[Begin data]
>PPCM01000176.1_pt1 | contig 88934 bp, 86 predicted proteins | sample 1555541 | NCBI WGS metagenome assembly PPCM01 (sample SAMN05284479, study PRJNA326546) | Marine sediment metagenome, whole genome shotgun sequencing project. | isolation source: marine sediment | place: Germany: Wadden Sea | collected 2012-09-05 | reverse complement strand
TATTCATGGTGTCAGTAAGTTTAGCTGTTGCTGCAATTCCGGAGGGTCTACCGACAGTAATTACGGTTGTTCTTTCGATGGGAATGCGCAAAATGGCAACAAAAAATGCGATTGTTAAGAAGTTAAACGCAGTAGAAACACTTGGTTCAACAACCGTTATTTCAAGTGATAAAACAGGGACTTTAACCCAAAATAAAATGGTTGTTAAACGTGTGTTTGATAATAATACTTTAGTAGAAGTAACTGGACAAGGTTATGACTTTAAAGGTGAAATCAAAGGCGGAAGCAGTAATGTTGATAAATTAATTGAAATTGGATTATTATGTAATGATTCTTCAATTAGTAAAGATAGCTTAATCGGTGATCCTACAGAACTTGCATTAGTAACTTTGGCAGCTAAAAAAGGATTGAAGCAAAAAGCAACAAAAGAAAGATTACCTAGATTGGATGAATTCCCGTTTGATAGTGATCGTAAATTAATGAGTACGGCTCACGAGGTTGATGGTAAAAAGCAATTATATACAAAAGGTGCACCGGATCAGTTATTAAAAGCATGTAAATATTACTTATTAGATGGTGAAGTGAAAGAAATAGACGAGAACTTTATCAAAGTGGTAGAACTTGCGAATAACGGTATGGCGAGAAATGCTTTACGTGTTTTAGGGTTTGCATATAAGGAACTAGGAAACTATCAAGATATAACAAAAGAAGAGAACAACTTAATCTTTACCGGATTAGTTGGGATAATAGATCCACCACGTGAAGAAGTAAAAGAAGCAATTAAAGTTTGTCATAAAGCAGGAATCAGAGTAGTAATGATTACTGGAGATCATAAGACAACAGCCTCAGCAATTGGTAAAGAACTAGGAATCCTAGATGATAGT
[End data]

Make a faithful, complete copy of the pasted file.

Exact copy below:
>PPCM01000176.1_pt1 | contig 88934 bp, 86 predicted proteins | sample 1555541 | NCBI WGS metagenome assembly PPCM01 (sample SAMN05284479, study PRJNA326546) | Marine sediment metagenome, whole genome shotgun sequencing project. | isolation source: marine sediment | place: Germany: Wadden Sea | collected 2012-09-05 | reverse complement strand
TATTCATGGTGTCAGTAAGTTTAGCTGTTGCTGCAATTCCGGAGGGTCTACCGACAGTAATTACGGTTGTTCTTTCGATGGGAATGCGCAAAATGGCAACAAAAAATGCGATTGTTAAGAAGTTAAACGCAGTAGAAACACTTGGTTCAACAACCGTTATTTCAAGTGATAAAACAGGGACTTTAACCCAAAATAAAATGGTTGTTAAACGTGTGTTTGATAATAATACTTTAGTAGAAGTAACTGGACAAGGTTATGACTTTAAAGGTGAAATCAAAGGCGGAAGCAGTAATGTTGATAAATTAATTGAAATTGGATTATTATGTAATGATTCTTCAATTAGTAAAGATAGCTTAATCGGTGATCCTACAGAACTTGCATTAGTAACTTTGGCAGCTAAAAAAGGATTGAAGCAAAAAGCAACAAAAGAAAGATTACCTAGATTGGATGAATTCCCGTTTGATAGTGATCGTAAATTAATGAGTACGGCTCACGAGGTTGATGGTAAAAAGCAATTATATACAAAAGGTGCACCGGATCAGTTATTAAAAGCATGTAAATATTACTTATTAGATGGTGAAGTGAAAGAAATAGACGAGAACTTTATCAAAGTGGTAGAACTTGCGAATAACGGTATGGCGAGAAATGCTTTACGTGTTTTAGGGTTTGCATATAAGGAACTAGGAAACTATCAAGATATAACAAAAGAAGAGAACAACTTAATCTTTACCGGATTAGTTGGGATAATAGATCCACCACGTGAAGAAGTAAAAGAAGCAATTAAAGTTTGTCATAAAGCAGGAATCAGAGTAGTAATGATTACTGGAGATCATAAGACAACAGCCTCAGCAATTGGTAAAGAACTAGGAATCCTAGATGATAGT